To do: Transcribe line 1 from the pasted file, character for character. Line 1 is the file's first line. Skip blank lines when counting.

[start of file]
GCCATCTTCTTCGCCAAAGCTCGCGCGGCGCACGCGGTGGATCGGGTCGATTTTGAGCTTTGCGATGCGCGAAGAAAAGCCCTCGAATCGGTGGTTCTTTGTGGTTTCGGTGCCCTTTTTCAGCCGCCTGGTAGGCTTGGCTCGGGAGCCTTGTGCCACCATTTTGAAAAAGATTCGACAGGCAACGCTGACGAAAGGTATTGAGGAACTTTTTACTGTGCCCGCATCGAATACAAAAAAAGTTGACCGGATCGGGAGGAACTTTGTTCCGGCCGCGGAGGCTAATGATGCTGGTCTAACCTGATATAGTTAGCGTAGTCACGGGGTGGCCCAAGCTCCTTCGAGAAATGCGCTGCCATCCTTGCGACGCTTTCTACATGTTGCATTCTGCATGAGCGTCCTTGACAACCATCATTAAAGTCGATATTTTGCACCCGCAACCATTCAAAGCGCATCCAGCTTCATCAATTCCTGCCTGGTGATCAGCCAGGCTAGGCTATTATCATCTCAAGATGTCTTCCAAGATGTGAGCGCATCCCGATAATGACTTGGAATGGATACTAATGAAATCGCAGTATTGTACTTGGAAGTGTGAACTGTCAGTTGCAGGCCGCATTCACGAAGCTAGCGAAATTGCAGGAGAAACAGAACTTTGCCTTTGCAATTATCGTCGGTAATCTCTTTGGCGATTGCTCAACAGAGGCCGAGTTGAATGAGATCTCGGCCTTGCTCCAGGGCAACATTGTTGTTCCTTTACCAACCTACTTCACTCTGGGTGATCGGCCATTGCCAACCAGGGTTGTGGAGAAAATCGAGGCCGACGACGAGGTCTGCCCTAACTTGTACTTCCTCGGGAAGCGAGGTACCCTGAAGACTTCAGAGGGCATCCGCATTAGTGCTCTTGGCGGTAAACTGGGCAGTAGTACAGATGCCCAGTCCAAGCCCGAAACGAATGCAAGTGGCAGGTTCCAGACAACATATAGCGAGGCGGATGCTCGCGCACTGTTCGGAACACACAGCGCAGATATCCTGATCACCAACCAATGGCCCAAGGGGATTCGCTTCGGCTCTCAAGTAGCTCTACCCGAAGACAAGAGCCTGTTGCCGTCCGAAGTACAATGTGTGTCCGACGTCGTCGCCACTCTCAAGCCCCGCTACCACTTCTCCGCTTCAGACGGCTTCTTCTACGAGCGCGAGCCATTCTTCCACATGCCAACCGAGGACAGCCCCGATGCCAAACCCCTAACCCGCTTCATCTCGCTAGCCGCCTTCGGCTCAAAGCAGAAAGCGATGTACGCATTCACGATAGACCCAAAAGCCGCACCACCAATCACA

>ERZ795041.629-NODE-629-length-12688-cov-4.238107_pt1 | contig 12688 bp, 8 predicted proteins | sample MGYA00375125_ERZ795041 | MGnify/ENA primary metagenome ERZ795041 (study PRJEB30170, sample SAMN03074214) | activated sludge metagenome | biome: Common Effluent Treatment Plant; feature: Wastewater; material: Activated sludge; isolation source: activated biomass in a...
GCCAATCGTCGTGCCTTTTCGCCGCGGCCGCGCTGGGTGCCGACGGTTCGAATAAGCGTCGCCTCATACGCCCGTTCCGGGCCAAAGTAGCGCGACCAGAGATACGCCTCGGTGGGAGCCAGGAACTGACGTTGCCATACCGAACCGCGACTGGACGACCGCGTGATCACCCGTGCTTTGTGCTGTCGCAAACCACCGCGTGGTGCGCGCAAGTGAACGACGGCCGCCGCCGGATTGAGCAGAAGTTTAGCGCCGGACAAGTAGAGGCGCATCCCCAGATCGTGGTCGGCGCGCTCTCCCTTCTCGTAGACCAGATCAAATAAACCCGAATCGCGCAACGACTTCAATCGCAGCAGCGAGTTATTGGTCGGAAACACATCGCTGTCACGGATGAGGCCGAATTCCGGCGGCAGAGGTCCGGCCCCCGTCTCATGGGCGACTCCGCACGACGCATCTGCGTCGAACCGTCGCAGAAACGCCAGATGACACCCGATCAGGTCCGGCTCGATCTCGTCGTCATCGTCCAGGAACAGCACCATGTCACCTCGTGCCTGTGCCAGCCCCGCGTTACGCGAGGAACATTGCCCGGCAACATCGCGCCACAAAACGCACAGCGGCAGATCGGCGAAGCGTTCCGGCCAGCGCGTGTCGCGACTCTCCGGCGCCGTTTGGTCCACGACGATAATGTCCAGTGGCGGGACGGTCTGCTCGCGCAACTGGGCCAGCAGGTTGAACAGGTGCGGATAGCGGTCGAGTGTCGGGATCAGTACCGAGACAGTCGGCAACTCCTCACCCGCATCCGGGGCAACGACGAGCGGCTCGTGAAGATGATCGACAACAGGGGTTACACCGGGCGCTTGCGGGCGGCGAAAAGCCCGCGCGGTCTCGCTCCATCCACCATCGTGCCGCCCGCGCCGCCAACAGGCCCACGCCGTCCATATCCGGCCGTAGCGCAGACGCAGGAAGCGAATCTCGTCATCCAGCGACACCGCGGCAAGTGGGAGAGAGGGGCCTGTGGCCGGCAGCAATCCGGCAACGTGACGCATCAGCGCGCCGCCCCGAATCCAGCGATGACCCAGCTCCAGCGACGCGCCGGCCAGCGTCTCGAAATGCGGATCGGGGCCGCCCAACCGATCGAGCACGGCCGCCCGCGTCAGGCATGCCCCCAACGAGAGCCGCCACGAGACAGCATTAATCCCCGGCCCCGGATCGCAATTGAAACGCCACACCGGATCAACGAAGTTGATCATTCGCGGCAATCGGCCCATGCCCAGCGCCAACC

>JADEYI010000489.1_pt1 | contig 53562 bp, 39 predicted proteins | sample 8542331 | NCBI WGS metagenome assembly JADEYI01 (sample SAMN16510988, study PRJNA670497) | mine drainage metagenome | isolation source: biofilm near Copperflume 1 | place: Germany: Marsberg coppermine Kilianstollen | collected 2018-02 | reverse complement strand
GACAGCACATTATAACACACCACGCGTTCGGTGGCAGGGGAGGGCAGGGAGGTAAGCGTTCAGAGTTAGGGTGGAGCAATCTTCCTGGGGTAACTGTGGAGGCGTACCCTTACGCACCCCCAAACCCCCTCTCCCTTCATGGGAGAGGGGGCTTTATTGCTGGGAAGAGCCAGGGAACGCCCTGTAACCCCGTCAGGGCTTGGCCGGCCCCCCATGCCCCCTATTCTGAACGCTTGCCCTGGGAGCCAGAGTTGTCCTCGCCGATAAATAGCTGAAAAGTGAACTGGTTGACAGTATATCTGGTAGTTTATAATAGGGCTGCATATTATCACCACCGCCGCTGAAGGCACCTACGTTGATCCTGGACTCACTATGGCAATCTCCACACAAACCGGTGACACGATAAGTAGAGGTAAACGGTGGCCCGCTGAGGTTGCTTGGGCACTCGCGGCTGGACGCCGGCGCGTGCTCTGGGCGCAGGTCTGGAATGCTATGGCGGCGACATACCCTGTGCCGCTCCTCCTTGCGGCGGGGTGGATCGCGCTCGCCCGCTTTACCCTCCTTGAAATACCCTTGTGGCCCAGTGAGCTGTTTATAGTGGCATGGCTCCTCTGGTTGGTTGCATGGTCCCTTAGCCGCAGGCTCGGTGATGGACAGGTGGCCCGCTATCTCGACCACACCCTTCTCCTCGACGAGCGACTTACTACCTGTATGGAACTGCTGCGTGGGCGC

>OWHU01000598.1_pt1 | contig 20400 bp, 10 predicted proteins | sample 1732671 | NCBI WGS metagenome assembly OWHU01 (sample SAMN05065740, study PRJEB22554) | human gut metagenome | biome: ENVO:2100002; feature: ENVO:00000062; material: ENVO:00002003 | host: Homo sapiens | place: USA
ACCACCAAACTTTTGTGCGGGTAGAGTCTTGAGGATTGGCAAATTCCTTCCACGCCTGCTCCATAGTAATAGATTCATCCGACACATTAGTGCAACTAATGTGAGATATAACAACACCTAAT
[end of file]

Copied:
GCCATCTTCTTCGCCAAAGCTCGCGCGGCGCACGCGGTGGATCGGGTCGATTTTGAGCTTTGCGATGCGCGAAGAAAAGCCCTCGAATCGGTGGTTCTTTGTGGTTTCGGTGCCCTTTTTCAGCCGCCTGGTAGGCTTGGCTCGGGAGCCTTGTGCCACCATTTTGAAAAAGATTCGACAGGCAACGCTGACGAAAGGTATTGAGGAACTTTTTACTGTGCCCGCATCGAATACAAAAAAAGTTGACCGGATCGGGAGGAACTTTGTTCCGGCCGCGGAGGCTAATGATGCTGGTCTAACCTGATATAGTTAGCGTAGTCACGGGGTGGCCCAAGCTCCTTCGAGAAATGCGCTGCCATCCTTGCGACGCTTTCTACATGTTGCATTCTGCATGAGCGTCCTTGACAACCATCATTAAAGTCGATATTTTGCACCCGCAACCATTCAAAGCGCATCCAGCTTCATCAATTCCTGCCTGGTGATCAGCCAGGCTAGGCTATTATCATCTCAAGATGTCTTCCAAGATGTGAGCGCATCCCGATAATGACTTGGAATGGATACTAATGAAATCGCAGTATTGTACTTGGAAGTGTGAACTGTCAGTTGCAGGCCGCATTCACGAAGCTAGCGAAATTGCAGGAGAAACAGAACTTTGCCTTTGCAATTATCGTCGGTAATCTCTTTGGCGATTGCTCAACAGAGGCCGAGTTGAATGAGATCTCGGCCTTGCTCCAGGGCAACATTGTTGTTCCTTTACCAACCTACTTCACTCTGGGTGATCGGCCATTGCCAACCAGGGTTGTGGAGAAAATCGAGGCCGACGACGAGGTCTGCCCTAACTTGTACTTCCTCGGGAAGCGAGGTACCCTGAAGACTTCAGAGGGCATCCGCATTAGTGCTCTTGGCGGTAAACTGGGCAGTAGTACAGATGCCCAGTCCAAGCCCGAAACGAATGCAAGTGGCAGGTTCCAGACAACATATAGCGAGGCGGATGCTCGCGCACTGTTCGGAACACACAGCGCAGATATCCTGATCACCAACCAATGGCCCAAGGGGATTCGCTTCGGCTCTCAAGTAGCTCTACCCGAAGACAAGAGCCTGTTGCCGTCCGAAGTACAATGTGTGTCCGACGTCGTCGCCACTCTCAAGCCCCGCTACCACTTCTCCGCTTCAGACGGCTTCTTCTACGAGCGCGAGCCATTCTTCCACATGCCAACCGAGGACAGCCCCGATGCCAAACCCCTAACCCGCTTCATCTCGCTAGCCGCCTTCGGCTCAAAGCAGAAAGCGATGTACGCATTCACGATAGACCCAAAAGCCGCACCACCAATCACA